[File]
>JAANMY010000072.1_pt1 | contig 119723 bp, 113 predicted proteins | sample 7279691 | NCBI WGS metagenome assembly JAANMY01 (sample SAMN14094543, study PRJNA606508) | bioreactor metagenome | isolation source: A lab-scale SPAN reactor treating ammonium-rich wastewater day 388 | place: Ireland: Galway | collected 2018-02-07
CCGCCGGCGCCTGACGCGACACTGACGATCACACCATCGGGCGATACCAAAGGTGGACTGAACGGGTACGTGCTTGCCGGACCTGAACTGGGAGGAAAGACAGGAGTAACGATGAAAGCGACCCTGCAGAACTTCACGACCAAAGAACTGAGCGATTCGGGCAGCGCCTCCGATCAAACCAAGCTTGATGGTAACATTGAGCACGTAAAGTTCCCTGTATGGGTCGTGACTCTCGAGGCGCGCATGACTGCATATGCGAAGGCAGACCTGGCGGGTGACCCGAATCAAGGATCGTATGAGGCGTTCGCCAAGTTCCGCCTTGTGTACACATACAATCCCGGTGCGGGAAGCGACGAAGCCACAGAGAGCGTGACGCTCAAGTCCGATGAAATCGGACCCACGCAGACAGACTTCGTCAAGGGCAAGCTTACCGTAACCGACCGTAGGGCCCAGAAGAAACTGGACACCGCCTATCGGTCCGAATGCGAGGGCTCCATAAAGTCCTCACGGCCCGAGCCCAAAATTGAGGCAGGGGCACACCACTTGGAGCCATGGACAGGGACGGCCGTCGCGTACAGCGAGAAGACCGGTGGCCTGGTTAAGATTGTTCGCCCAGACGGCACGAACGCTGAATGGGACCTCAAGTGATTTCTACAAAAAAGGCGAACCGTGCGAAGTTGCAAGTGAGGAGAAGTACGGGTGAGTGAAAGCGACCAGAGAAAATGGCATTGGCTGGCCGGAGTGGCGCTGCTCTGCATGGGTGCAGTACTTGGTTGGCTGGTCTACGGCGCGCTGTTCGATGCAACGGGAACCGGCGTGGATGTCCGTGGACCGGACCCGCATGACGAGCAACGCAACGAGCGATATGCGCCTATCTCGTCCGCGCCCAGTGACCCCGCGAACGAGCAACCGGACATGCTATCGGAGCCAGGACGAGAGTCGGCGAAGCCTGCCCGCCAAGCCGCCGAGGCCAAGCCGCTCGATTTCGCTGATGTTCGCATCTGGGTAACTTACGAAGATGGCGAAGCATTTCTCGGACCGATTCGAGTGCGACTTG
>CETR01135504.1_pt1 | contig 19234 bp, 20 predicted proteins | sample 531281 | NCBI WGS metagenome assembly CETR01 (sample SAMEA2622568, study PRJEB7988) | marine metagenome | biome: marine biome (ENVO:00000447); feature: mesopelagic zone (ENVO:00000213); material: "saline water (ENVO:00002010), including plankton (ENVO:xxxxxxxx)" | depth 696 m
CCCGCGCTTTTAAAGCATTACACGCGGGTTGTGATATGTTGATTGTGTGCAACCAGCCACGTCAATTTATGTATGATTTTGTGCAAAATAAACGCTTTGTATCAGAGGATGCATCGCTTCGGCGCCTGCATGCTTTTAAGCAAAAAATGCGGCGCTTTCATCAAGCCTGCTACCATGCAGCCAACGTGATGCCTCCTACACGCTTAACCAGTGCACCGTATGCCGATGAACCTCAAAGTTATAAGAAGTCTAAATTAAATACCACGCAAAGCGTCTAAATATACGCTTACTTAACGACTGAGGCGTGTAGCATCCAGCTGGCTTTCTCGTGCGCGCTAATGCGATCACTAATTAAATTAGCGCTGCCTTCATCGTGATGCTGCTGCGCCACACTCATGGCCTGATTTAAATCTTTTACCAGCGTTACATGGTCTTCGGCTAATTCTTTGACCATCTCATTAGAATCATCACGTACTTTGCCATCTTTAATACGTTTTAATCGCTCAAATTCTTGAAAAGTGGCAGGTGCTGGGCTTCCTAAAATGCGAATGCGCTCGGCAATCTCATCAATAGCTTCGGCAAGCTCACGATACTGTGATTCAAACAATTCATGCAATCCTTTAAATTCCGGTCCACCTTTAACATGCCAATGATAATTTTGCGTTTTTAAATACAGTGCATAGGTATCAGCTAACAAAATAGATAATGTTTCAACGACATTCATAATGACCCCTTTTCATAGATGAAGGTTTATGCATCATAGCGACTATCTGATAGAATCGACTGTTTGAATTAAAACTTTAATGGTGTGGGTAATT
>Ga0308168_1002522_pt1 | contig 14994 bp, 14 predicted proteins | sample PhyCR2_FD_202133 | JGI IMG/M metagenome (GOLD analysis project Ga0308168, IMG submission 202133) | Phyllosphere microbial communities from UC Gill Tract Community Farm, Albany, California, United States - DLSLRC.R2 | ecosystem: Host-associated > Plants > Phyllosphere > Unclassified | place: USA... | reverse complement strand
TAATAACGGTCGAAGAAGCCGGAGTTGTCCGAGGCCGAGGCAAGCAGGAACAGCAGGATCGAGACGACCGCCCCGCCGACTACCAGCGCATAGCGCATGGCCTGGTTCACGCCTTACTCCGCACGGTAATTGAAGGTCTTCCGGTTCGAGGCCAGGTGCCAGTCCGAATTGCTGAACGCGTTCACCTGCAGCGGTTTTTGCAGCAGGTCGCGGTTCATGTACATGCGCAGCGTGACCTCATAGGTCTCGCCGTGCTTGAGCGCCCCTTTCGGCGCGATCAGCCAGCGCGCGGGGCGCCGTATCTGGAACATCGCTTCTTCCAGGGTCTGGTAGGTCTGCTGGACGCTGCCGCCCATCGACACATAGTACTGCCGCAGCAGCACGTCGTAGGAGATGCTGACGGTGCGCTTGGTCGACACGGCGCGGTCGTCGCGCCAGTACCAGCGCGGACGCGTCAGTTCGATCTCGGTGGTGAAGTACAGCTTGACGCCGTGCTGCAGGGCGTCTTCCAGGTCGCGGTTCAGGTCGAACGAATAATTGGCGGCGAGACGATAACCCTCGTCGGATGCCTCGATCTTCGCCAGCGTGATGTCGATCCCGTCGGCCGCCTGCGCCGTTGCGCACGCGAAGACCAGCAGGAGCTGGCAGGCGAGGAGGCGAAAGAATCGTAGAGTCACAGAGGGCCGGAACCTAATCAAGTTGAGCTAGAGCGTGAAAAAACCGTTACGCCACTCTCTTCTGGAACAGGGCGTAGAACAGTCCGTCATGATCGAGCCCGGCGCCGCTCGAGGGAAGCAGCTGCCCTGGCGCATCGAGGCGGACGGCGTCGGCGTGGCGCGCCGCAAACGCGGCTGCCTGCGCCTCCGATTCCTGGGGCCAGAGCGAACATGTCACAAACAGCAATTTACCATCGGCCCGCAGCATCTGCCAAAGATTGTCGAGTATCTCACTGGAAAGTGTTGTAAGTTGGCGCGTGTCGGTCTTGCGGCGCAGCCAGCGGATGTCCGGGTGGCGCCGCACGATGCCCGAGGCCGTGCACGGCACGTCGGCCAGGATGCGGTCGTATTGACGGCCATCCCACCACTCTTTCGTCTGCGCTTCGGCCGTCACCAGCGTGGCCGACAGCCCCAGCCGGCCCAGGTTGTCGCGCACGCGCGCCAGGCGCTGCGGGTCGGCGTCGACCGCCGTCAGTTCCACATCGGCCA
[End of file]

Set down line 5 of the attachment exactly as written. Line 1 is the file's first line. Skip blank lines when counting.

>Ga0308168_1002522_pt1 | contig 14994 bp, 14 predicted proteins | sample PhyCR2_FD_202133 | JGI IMG/M metagenome (GOLD analysis project Ga0308168, IMG submission 202133) | Phyllosphere microbial communities from UC Gill Tract Community Farm, Albany, California, United States - DLSLRC.R2 | ecosystem: Host-associated > Plants > Phyllosphere > Unclassified | place: USA... | reverse complement strand